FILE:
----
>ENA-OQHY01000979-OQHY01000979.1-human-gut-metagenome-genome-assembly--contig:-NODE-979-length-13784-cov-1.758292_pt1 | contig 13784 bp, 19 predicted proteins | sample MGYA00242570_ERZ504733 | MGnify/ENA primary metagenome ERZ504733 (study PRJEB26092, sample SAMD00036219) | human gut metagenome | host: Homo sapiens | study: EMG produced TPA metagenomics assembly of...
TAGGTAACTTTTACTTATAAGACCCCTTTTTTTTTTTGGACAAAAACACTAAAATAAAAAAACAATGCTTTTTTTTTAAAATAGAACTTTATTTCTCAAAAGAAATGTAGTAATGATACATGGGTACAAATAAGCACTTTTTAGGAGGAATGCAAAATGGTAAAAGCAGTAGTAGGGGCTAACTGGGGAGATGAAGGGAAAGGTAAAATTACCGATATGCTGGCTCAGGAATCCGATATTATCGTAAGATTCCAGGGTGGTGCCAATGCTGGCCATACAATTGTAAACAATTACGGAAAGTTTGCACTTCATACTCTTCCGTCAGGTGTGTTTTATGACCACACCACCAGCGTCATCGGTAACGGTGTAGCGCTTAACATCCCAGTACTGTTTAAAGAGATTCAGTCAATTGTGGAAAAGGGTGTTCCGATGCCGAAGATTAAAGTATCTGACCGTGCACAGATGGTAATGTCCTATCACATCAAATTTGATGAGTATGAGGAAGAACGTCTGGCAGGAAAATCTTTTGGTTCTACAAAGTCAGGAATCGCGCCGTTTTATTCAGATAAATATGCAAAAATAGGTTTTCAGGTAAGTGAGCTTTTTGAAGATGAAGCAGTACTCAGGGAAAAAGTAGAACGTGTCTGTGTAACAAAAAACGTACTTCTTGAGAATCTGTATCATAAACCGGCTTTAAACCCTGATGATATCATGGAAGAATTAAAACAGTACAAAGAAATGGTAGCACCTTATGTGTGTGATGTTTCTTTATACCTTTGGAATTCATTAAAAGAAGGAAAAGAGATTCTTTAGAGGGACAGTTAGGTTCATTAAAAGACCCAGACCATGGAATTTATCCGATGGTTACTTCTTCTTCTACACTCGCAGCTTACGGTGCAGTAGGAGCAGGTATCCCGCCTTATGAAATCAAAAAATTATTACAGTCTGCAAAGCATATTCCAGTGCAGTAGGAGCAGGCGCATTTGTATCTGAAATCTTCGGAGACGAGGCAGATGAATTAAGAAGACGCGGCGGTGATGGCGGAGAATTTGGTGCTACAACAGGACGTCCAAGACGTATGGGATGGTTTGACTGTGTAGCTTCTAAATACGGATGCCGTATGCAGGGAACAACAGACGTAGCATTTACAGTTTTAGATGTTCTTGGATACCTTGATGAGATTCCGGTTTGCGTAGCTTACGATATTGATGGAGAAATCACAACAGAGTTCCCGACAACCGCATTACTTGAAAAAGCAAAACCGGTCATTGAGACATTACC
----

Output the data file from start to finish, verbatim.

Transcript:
>ENA-OQHY01000979-OQHY01000979.1-human-gut-metagenome-genome-assembly--contig:-NODE-979-length-13784-cov-1.758292_pt1 | contig 13784 bp, 19 predicted proteins | sample MGYA00242570_ERZ504733 | MGnify/ENA primary metagenome ERZ504733 (study PRJEB26092, sample SAMD00036219) | human gut metagenome | host: Homo sapiens | study: EMG produced TPA metagenomics assembly of...
TAGGTAACTTTTACTTATAAGACCCCTTTTTTTTTTTGGACAAAAACACTAAAATAAAAAAACAATGCTTTTTTTTTAAAATAGAACTTTATTTCTCAAAAGAAATGTAGTAATGATACATGGGTACAAATAAGCACTTTTTAGGAGGAATGCAAAATGGTAAAAGCAGTAGTAGGGGCTAACTGGGGAGATGAAGGGAAAGGTAAAATTACCGATATGCTGGCTCAGGAATCCGATATTATCGTAAGATTCCAGGGTGGTGCCAATGCTGGCCATACAATTGTAAACAATTACGGAAAGTTTGCACTTCATACTCTTCCGTCAGGTGTGTTTTATGACCACACCACCAGCGTCATCGGTAACGGTGTAGCGCTTAACATCCCAGTACTGTTTAAAGAGATTCAGTCAATTGTGGAAAAGGGTGTTCCGATGCCGAAGATTAAAGTATCTGACCGTGCACAGATGGTAATGTCCTATCACATCAAATTTGATGAGTATGAGGAAGAACGTCTGGCAGGAAAATCTTTTGGTTCTACAAAGTCAGGAATCGCGCCGTTTTATTCAGATAAATATGCAAAAATAGGTTTTCAGGTAAGTGAGCTTTTTGAAGATGAAGCAGTACTCAGGGAAAAAGTAGAACGTGTCTGTGTAACAAAAAACGTACTTCTTGAGAATCTGTATCATAAACCGGCTTTAAACCCTGATGATATCATGGAAGAATTAAAACAGTACAAAGAAATGGTAGCACCTTATGTGTGTGATGTTTCTTTATACCTTTGGAATTCATTAAAAGAAGGAAAAGAGATTCTTTAGAGGGACAGTTAGGTTCATTAAAAGACCCAGACCATGGAATTTATCCGATGGTTACTTCTTCTTCTACACTCGCAGCTTACGGTGCAGTAGGAGCAGGTATCCCGCCTTATGAAATCAAAAAATTATTACAGTCTGCAAAGCATATTCCAGTGCAGTAGGAGCAGGCGCATTTGTATCTGAAATCTTCGGAGACGAGGCAGATGAATTAAGAAGACGCGGCGGTGATGGCGGAGAATTTGGTGCTACAACAGGACGTCCAAGACGTATGGGATGGTTTGACTGTGTAGCTTCTAAATACGGATGCCGTATGCAGGGAACAACAGACGTAGCATTTACAGTTTTAGATGTTCTTGGATACCTTGATGAGATTCCGGTTTGCGTAGCTTACGATATTGATGGAGAAATCACAACAGAGTTCCCGACAACCGCATTACTTGAAAAAGCAAAACCGGTCATTGAGACATTACC